Has the patient satisfaction movement gone too far? Maybe so, according to Becker's Hospital Review, which calls into question the zerio tolerance approach to disruptive doctors, who may actually be better physicians than their counterparts with good bedside manners.
As shifts in healthcare bring a more intent focus on team-based care and coordination, hospitals can boost physician engagement using a framework inspired by the "father of modern sociology," Max Weber, according to an article in Harvard Business Review.
A California nurses' union will begin bargaining negotiations next week with Kaiser Permanente, the eighth largest health system in the country, on a new four-year contract for nurses at its Northern California hospitals, Kaiser Health News reports.
Hospitals can cut handoff-related errors nearly 70 percent by standardizing care transfers during shift changes, according to a study published ahead of print in the journal Pediatrics.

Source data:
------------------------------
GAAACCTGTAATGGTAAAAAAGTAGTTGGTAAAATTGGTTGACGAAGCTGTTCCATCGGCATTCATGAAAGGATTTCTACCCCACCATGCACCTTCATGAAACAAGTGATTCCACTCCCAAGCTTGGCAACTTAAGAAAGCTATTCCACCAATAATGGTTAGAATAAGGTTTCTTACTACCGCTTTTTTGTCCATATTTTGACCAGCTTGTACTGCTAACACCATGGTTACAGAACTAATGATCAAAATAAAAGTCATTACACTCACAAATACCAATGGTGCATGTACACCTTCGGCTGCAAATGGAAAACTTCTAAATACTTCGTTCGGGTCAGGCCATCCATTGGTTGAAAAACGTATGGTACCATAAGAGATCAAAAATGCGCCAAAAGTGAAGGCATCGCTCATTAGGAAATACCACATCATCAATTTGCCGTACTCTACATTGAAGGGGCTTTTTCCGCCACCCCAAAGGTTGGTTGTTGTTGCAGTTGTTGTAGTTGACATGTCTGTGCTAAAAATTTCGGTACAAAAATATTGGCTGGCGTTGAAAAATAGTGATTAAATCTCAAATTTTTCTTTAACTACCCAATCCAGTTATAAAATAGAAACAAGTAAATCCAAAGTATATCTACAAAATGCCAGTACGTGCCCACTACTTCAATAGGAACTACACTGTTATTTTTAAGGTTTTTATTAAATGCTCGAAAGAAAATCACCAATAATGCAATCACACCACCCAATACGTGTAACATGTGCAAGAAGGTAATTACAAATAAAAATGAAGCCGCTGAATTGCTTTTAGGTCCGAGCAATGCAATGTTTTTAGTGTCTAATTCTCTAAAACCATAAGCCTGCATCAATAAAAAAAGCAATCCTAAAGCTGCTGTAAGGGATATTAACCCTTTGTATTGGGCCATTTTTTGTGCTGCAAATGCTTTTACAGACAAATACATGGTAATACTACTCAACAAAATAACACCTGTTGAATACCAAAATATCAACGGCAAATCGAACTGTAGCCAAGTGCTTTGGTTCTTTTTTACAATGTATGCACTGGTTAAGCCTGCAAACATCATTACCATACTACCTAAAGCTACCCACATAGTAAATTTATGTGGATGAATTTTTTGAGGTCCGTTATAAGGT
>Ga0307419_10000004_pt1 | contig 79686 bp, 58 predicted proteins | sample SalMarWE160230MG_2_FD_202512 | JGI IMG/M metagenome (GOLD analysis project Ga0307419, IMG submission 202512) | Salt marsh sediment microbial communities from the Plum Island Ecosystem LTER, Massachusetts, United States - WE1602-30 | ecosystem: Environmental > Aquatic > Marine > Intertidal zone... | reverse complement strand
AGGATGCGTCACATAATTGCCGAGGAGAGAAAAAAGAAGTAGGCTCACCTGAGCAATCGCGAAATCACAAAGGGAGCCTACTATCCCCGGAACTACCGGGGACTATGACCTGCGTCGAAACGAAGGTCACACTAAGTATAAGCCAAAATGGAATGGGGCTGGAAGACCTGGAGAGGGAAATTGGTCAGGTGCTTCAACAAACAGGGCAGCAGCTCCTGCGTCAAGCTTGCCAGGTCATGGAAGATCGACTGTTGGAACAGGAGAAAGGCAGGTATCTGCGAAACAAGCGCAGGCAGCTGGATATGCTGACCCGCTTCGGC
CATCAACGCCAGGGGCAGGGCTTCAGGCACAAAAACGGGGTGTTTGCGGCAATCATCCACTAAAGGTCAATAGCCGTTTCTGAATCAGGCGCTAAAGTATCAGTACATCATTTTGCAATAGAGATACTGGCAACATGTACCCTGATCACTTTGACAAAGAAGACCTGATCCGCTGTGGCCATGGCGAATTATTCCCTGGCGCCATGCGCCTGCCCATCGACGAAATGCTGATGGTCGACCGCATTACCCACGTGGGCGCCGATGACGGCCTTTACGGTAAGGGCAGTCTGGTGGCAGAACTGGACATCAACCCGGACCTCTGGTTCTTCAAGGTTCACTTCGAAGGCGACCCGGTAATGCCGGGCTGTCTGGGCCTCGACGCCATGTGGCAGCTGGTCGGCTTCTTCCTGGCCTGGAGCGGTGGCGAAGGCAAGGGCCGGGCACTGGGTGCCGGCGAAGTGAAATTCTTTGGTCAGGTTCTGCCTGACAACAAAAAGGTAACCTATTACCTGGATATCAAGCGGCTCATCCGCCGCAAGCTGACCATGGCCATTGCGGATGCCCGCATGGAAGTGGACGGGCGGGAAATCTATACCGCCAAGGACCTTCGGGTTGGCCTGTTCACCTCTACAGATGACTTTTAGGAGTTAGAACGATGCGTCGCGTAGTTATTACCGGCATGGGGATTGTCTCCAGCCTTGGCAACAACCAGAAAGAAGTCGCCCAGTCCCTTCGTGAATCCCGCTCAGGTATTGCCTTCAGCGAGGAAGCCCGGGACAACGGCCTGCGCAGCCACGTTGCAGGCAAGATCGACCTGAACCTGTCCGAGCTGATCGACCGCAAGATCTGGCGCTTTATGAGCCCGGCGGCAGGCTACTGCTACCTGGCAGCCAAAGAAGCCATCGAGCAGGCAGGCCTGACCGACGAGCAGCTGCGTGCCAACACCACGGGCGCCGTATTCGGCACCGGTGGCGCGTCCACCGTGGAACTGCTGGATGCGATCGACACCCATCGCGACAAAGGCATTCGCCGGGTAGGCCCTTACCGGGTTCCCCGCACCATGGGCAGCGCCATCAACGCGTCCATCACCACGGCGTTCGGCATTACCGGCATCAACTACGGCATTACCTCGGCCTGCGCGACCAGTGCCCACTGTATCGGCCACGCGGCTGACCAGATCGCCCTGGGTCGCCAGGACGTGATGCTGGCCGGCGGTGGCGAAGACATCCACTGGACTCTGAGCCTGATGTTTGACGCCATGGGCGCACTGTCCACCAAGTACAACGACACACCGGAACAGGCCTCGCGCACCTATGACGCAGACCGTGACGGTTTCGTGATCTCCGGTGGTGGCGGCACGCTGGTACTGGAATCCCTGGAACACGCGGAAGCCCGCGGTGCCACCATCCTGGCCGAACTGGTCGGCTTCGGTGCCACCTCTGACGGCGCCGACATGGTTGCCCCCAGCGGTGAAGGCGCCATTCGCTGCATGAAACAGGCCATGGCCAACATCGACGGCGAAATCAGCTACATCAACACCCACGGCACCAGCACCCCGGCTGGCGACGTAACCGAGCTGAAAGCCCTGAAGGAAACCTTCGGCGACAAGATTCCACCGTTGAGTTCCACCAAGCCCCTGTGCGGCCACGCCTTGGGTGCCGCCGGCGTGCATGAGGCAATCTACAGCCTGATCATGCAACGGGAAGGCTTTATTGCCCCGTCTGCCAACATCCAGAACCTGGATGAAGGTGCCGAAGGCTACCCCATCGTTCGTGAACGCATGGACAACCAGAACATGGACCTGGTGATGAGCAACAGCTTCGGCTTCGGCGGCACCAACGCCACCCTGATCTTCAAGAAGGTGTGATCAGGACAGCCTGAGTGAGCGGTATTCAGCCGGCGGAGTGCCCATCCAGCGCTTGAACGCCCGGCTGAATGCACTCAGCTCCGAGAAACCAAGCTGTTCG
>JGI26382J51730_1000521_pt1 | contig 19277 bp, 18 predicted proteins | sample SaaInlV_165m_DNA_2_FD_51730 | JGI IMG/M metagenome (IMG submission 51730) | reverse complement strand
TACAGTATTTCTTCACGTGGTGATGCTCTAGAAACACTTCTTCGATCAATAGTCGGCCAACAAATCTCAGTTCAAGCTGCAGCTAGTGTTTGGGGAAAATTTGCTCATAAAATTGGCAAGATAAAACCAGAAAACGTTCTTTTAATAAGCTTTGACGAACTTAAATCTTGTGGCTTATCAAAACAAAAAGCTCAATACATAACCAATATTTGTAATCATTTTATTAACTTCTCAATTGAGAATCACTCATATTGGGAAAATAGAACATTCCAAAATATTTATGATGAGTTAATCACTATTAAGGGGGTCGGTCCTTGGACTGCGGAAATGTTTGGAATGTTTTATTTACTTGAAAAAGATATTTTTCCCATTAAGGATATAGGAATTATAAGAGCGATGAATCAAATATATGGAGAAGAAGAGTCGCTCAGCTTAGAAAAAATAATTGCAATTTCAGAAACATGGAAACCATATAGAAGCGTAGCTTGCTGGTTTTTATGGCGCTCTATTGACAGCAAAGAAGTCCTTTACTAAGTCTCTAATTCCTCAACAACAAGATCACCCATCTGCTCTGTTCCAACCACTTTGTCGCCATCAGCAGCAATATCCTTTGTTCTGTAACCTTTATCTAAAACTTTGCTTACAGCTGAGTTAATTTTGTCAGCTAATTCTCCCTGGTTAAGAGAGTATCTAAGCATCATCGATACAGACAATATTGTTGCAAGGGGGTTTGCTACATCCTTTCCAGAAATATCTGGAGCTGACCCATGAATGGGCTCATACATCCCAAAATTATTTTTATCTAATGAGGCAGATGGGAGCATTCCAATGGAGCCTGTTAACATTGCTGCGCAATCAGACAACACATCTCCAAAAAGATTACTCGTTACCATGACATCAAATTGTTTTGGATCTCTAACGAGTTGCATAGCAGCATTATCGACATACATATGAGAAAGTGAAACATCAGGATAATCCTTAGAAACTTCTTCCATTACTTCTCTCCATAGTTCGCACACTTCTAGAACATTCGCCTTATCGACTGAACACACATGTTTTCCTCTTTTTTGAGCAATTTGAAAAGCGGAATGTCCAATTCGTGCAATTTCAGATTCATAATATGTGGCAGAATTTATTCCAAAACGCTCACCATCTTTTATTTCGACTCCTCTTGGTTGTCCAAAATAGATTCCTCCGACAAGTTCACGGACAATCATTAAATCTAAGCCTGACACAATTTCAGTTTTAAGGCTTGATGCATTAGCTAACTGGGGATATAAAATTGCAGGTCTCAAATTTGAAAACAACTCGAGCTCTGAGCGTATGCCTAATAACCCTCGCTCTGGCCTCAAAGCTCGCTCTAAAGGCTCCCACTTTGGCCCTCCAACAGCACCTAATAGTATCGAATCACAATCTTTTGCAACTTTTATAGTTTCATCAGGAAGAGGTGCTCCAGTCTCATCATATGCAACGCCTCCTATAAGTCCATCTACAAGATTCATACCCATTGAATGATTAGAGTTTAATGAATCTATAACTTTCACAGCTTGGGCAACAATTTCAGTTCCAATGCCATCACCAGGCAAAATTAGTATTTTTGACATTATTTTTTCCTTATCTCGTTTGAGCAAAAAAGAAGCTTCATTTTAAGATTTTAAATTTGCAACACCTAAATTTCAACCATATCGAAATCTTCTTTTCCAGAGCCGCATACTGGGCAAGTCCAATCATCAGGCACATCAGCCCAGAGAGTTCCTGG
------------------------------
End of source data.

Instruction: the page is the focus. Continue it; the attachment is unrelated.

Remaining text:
Two Arizona health systems are joining together to launch an accountable care organization (ACO) that will provide coordinated care to about 50,000 members, the organizations announced this week, in hopes of improving outcomes, patient satisfaction and cost savings.
Medicare officials piloting experimental programs across dozens of U.S. hospitals want to know if dropping the requirement that limits nursing home coverage to seniors admitted to the hospital for at least three days can reduce costs and improve care, Kaiser Health News reported.
A physician shortage will emerge in Minnesota in the next decade, according to a study conducted for the Minnesota Hospital Association.
Hospital inpatient volumes trended positive for the first time in several years--albeit by only a slight margin--according to a new survey from Jefferies. The investment bank and securities firm also released data about hospital performance and payer mix.
Thus far, much of the research surrounding shared medical appointments (SMAs) involved specialties dealing with chronic conditions such as diabetes. SMAs may have a promising place in primary care, particularly as part of the patient-centered medical home, according to a new study published in the Annals of Family Medicine.
Although board certification was once a lifelong credential, obligations mount for physicians to maintain their certifications throughout their careers. And according to a recent article from Kaiser Health News, many physicians consider emerging recertification requirements to be not just onerous, but worthless in terms of improving the way they practice medicine